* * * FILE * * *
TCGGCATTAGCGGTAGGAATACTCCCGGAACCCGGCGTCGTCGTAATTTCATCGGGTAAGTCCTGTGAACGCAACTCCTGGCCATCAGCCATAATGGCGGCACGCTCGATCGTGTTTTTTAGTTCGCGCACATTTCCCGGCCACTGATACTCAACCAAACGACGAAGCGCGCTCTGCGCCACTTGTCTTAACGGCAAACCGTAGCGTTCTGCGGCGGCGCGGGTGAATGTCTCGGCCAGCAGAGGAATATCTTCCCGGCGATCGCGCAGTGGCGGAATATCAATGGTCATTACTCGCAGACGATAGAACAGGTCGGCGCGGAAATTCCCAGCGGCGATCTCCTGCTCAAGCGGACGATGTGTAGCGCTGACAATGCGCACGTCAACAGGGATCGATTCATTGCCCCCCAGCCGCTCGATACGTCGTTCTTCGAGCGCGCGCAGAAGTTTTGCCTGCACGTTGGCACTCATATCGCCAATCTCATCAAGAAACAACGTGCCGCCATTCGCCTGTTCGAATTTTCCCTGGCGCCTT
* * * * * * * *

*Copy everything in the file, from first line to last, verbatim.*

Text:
TCGGCATTAGCGGTAGGAATACTCCCGGAACCCGGCGTCGTCGTAATTTCATCGGGTAAGTCCTGTGAACGCAACTCCTGGCCATCAGCCATAATGGCGGCACGCTCGATCGTGTTTTTTAGTTCGCGCACATTTCCCGGCCACTGATACTCAACCAAACGACGAAGCGCGCTCTGCGCCACTTGTCTTAACGGCAAACCGTAGCGTTCTGCGGCGGCGCGGGTGAATGTCTCGGCCAGCAGAGGAATATCTTCCCGGCGATCGCGCAGTGGCGGAATATCAATGGTCATTACTCGCAGACGATAGAACAGGTCGGCGCGGAAATTCCCAGCGGCGATCTCCTGCTCAAGCGGACGATGTGTAGCGCTGACAATGCGCACGTCAACAGGGATCGATTCATTGCCCCCCAGCCGCTCGATACGTCGTTCTTCGAGCGCGCGCAGAAGTTTTGCCTGCACGTTGGCACTCATATCGCCAATCTCATCAAGAAACAACGTGCCGCCATTCGCCTGTTCGAATTTTCCCTGGCGCCTT